Modern Middle Eastern history teaches us that social movements for political emancipation and self-determination in the Global South do have a wide resonance. If you narrow this to the Arab-Islamic world, the resonance is stronger. Gamal Abdel Nasser, Ahmed Ben Bella, Mohammad Mossadegh, Ahmed Sukarno and Yasser Arafat were widely admired by Arabs and Muslims for their tenacity, independence, political vision and resistance against imperialism and colonialism.
The 1979 Iranian revolution rocked the Arab world. In its early phase, the toppling of the U.S.-backed Shah of Iran was celebrated among revolutionary and democratic forces in the region as a rare moment of political freedom and an opportunity for wide regional political transformation. Ali Shariati, an intellectual architect of the Iranian revolution, was widely read among political activists and intellectuals in the Arab world, notwithstanding his overt use of Shia iconography, symbols and historical references. This fact alone challenges the "ancient sectarian hatred" thesis that allegedly explains tense relations between mainly Shia Iranians and predominantly Sunni Arabs, and has been repeatedly echoed by everyone from Thomas Friedman to Barack Obama.
The great historian of the modern Middle East, Nikki Keddie, once observed that Iran's "Green Movement of 2009 may be considered part of the 2009–2011 revolutionary wave," throughout the region, "but its influence on Arab movements cannot be assumed." Evidence of a direct link between these different parts of the Middle East is sparse. However, when Wael Ghonim, a key organizer of Egypt's 2011 protests, was asked why he wore a green wristband like the supporters of Iran's Green Movement, he replied: "That was just a coincidence, but I'm happy you … made the connection!" He then went on to affirm, "I would tell Iranians to learn from the Egyptians, as we have learned from you … [and] that at the end of the day with the power of people, we can do whatever we want to do." In reflecting on this connection, Keddie has suggested that the general effect of Iranian pro- democracy politics on the Arab world is at best indirect, "showing that the masses of people of varying views could be mobilized even against a strong autocratic government" and the internal politics of regional countries could offer "means of mobilization" that activists from different countries could learn from.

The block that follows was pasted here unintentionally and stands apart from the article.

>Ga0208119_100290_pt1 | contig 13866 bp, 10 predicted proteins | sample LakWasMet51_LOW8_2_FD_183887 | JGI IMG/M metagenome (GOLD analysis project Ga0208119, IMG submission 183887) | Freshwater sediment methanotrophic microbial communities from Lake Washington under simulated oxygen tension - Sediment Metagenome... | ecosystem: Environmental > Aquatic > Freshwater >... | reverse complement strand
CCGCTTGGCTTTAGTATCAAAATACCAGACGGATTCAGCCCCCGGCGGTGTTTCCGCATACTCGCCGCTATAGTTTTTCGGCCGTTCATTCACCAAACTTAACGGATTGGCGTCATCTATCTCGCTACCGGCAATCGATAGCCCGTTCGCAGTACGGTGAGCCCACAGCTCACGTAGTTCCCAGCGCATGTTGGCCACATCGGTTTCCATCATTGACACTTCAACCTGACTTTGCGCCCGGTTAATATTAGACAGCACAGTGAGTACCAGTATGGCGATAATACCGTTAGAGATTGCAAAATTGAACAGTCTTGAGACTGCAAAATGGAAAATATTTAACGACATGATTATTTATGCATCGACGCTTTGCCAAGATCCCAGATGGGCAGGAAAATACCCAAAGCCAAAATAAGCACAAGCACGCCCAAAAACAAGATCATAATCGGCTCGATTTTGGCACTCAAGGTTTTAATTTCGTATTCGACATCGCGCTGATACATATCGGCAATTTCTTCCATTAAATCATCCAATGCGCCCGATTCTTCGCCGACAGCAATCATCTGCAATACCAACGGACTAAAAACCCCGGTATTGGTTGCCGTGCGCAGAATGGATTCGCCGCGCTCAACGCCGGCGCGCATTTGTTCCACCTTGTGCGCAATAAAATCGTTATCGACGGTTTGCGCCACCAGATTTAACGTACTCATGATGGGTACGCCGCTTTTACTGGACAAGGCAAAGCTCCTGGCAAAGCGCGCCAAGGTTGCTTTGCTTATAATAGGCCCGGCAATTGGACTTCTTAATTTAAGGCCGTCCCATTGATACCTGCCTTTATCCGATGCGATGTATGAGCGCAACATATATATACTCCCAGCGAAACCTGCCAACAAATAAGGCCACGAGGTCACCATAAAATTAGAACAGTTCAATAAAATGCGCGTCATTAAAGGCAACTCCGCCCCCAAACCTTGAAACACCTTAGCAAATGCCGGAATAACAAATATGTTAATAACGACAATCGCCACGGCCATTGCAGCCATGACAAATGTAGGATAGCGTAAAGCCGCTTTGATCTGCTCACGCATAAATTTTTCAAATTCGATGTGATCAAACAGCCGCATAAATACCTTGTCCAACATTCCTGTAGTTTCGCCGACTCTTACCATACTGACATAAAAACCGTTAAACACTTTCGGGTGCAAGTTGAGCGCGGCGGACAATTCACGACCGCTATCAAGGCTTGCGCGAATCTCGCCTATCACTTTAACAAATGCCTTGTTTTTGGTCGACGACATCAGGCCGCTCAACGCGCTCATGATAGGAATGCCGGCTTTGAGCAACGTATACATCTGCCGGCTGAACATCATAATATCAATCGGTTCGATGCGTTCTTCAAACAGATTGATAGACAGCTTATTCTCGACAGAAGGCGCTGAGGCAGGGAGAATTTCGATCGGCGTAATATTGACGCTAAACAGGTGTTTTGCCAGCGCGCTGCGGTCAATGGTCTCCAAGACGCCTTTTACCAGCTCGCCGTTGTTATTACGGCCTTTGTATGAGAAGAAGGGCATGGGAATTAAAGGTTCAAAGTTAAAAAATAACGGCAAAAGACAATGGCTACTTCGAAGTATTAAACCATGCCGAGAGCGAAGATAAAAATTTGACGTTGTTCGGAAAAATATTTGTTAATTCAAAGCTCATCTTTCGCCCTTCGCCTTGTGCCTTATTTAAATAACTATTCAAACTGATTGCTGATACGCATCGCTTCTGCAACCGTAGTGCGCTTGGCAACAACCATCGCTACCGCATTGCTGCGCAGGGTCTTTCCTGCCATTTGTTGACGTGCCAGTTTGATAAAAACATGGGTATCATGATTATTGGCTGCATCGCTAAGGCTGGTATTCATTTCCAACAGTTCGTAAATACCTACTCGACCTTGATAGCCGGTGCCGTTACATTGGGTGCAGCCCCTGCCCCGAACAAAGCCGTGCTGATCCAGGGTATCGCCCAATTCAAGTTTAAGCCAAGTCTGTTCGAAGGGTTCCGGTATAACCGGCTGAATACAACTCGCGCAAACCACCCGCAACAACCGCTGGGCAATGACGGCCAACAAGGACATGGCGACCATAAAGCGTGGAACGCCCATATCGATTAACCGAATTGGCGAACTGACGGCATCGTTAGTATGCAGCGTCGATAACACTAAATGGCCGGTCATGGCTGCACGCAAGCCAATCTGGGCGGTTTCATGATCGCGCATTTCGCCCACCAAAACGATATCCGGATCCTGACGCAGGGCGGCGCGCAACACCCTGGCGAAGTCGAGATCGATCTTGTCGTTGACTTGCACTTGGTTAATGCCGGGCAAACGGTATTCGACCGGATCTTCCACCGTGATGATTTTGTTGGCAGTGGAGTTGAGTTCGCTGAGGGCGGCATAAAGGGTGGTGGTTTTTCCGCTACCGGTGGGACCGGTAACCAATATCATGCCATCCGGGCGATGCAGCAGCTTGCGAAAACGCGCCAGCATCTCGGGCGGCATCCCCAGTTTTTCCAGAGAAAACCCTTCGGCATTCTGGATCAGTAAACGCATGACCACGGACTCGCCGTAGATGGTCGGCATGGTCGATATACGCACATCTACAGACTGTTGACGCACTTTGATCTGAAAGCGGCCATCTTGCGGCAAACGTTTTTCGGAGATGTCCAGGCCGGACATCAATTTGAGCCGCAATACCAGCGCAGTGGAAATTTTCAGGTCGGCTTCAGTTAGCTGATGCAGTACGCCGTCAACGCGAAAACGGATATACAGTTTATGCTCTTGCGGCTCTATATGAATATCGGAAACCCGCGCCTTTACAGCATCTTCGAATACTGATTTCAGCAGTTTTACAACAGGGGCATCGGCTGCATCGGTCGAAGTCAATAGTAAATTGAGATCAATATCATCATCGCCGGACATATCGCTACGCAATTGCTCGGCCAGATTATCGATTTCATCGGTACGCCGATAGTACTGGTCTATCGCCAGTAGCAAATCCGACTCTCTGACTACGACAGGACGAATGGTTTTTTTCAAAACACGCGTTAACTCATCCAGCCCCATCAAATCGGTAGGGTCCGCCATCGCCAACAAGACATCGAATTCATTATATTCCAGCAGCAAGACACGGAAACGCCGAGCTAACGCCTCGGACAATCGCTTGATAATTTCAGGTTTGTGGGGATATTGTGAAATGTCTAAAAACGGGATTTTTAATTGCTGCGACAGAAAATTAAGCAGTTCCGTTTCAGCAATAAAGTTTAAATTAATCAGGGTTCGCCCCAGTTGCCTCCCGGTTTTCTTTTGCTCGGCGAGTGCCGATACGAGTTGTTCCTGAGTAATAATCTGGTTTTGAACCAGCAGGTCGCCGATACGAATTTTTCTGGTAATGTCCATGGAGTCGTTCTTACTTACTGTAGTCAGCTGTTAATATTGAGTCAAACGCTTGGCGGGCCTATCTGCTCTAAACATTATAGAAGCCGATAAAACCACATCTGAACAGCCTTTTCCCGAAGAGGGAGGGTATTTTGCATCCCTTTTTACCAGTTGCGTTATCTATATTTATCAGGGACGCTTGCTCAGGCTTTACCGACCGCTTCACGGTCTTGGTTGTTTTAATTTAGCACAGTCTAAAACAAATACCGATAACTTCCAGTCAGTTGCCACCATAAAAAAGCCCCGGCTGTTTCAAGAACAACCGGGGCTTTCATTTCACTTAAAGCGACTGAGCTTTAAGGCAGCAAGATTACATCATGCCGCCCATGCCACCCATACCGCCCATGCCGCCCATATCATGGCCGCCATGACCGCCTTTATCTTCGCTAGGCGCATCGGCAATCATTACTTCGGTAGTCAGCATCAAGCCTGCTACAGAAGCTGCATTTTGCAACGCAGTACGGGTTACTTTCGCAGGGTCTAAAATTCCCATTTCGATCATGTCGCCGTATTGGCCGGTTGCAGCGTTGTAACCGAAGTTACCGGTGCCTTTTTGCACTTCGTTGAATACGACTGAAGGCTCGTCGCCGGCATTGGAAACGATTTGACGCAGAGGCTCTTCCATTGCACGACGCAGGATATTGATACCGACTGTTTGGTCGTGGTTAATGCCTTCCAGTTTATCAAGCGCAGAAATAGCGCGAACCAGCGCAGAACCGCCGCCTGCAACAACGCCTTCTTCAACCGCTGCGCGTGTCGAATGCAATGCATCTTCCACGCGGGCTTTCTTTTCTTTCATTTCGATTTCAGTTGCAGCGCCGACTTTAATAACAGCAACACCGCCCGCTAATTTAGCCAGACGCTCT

Last year's "Women, Life, Freedom" movement in Iran generated massive global media attention. It was one of the most important human rights stories in years. In a globalized world, it was impossible not to take notice of the Iranian protests and the heroic efforts by Iranian women to push back against the authoritarian system responsible for their subjugation. And while that protest movement has been politically repressed, its ideals live on. From her cell in Tehran's notorious Evin Prison, Narges Mohammadi, a prominent rights activist, wrote this month that the protests have expanded the crisis of legitimacy facing the Islamic Republic and "have weakened the foundations of religious-authoritarian rule." She suggested there will be ongoing waves of protests in the future, which "shows the irreversible nature of the situation," and that overall, these protests have "accelerated the process of realizing democracy, freedom and equality in Iran."
Arab pro-democracy activists can take comfort and find inspiration in these words. The broader point that Mohammadi is making is that the struggle for democracy in Iran and the broader Middle East is not a sprint, but a marathon. Time is on the side of the people, not the dictators that rule over them.
—Nader Hashemi is the director of the Alwaleed Center for Muslim-Christian Understanding and an associate professor of Middle East and Islamic Politics at the Edmund A. Walsh School of Foreign Service at Georgetown University. He is also a non-resident fellow at DAWN.
A Cultural Revolution Against the Forces of Patriarchy